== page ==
Indian Journal of Palliative Care
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Year : 2020  |  Volume : 26  |  Issue : 5  |  Page : 58--62

Palliative care interventions from a social work perspective and the challenges faced by patients and caregivers during COVID-19

1 Department of Social Work, Cipla Palliative Care and Training Centre, Warje, Pune, Maharastra, India
2 Department of Palliative Care Partnerships, Cipla Foundation, Mumbai, Maharastra, India

Correspondence Address:
Ms. Prajakta Dhavale
Cipla Palliative Care Centre, 118/1, Mumbai-Bangalore Road, Warje, Opp. Popular Nagar, Pune - 411 058, Maharashtra
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Source of Support: None, Conflict of Interest: None

DOI: 10.4103/IJPC.IJPC_149_20

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Aim: The aim of this article is to describe the range of challenges faced by both patients and caregivers during the lockdown due to the COVID-19 pandemic. It also seeks to describe the nature of interventions provided by the social work team to address these challenges. In addition, it aims to highlight the lessons that can be learnt in supporting families on palliative care in such unique disaster situations. Methods: This exploratory study uses a qualitative approach and analyses the perceptions of patients, their caregivers, and the staff in providing care. Out of 30 patients worked with during the lockdown period, a total of nine families were selected that had received services during this time. The challenges faced and the interventions provided were analyzed using Framework analysis. We then used this framework to develop the themes that have been presented in the article. Results: The analysis indicates that the range of challenges faced by patients included physical distress due lack of availability of medicines and nursing care; emotional distress due to the interruption of cancer treatment; financial and social distress about loss of incomes, isolation; and spiritual distress due to the uncertainty of last rites as well as fulfilment of last wishes. The concerns outlined by caregivers included: living with guilt due to the inability to ease their relative's distress; the stress of constant care giving; lack of information about available services and confidence to ask for help from others as well as the dealing with the grief of a dying relative. These families were supported through telephone calls and home visits for critical patients with the social work team providing active listening, reassurance, empathy, and networking to assist patients and families at this time. Conclusion: Palliative care is an essential component, especially in a disaster-related situation such as the COVID pandemic as patients and caregivers are left more vulnerable at this time. Telephonic and video calls play an important role in supporting patients and caregivers and in the most critical cases. However, it is also important to find the ways to provide direct home-based support to patients and families at this time so that they feel less alone, cope better, and experience meaningful support to build their resilience.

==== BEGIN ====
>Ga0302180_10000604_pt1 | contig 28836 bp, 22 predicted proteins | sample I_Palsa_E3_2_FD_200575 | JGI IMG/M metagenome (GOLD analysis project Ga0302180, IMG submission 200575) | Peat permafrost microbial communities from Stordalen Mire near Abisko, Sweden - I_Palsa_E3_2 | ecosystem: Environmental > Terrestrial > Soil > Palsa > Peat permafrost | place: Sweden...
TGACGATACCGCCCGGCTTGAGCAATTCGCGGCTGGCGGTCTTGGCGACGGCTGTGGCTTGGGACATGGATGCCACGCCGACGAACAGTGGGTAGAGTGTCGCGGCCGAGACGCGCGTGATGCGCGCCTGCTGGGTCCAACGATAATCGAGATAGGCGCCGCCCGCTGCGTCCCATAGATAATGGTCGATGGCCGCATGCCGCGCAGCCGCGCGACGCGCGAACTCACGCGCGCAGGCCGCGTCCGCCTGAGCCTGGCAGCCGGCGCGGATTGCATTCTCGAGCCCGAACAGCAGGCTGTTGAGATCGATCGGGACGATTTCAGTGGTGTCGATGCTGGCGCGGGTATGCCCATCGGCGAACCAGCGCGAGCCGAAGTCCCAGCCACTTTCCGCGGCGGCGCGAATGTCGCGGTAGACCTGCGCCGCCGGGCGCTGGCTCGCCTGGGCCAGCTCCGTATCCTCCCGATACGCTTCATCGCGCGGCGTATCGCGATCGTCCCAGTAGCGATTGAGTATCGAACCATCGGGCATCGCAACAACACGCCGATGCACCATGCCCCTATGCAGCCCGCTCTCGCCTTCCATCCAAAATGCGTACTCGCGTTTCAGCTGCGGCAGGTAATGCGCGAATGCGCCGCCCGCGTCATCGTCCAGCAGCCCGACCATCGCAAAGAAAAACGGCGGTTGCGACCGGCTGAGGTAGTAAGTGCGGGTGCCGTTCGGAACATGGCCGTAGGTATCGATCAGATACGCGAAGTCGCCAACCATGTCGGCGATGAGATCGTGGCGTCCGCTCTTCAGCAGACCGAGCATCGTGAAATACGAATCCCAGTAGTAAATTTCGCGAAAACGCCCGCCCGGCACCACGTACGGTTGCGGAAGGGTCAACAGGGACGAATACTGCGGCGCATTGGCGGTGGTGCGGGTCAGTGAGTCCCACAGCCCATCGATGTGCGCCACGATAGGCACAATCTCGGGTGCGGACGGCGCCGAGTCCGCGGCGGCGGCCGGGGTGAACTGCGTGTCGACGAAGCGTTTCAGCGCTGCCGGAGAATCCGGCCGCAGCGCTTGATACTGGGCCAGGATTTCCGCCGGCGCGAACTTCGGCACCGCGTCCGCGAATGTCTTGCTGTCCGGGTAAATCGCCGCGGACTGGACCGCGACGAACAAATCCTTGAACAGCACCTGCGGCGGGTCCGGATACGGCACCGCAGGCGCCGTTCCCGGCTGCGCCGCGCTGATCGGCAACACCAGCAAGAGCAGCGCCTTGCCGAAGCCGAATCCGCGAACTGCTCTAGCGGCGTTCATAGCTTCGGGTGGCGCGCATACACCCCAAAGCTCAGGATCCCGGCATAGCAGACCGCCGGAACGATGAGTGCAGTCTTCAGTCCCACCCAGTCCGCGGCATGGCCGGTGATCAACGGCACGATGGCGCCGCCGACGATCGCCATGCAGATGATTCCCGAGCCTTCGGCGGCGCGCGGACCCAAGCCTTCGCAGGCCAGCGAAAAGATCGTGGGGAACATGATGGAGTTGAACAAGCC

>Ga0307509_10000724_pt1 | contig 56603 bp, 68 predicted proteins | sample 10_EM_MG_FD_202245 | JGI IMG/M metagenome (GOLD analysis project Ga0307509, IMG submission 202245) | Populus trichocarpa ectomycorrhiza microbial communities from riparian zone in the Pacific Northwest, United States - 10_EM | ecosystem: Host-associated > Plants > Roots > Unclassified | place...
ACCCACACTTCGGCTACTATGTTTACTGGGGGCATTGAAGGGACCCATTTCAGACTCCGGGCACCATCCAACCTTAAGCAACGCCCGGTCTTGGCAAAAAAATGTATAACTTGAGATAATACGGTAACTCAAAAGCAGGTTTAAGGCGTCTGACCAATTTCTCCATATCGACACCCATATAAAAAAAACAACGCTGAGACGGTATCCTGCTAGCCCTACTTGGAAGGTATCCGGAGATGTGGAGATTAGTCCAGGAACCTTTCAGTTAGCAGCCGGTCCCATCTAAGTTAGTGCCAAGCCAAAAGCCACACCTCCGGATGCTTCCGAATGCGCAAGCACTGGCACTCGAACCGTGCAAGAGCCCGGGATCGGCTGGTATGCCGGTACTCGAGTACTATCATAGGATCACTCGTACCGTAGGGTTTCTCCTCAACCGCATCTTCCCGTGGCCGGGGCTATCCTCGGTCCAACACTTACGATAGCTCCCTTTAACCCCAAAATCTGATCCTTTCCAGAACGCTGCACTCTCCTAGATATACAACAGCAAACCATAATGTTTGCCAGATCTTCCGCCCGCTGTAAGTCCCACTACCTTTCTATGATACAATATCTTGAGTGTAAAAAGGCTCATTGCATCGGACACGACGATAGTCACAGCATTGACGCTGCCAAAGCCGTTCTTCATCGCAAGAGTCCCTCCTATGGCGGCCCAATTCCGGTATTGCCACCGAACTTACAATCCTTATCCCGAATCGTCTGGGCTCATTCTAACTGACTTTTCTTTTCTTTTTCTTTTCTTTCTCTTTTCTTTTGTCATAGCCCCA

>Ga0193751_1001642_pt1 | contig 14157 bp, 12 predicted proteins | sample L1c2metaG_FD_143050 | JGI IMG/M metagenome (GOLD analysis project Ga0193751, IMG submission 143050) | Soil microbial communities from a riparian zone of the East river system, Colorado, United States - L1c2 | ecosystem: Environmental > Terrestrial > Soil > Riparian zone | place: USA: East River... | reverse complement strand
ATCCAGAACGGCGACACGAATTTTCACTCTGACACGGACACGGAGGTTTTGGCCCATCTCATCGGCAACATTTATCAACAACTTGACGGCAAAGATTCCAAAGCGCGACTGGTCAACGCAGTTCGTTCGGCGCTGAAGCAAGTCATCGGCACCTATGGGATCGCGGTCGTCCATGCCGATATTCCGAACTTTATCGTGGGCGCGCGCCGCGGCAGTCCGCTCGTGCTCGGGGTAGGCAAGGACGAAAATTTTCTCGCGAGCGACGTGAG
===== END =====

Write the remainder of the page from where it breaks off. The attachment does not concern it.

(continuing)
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Online since 1st October '05
Published by Wolters Kluwer - Medknow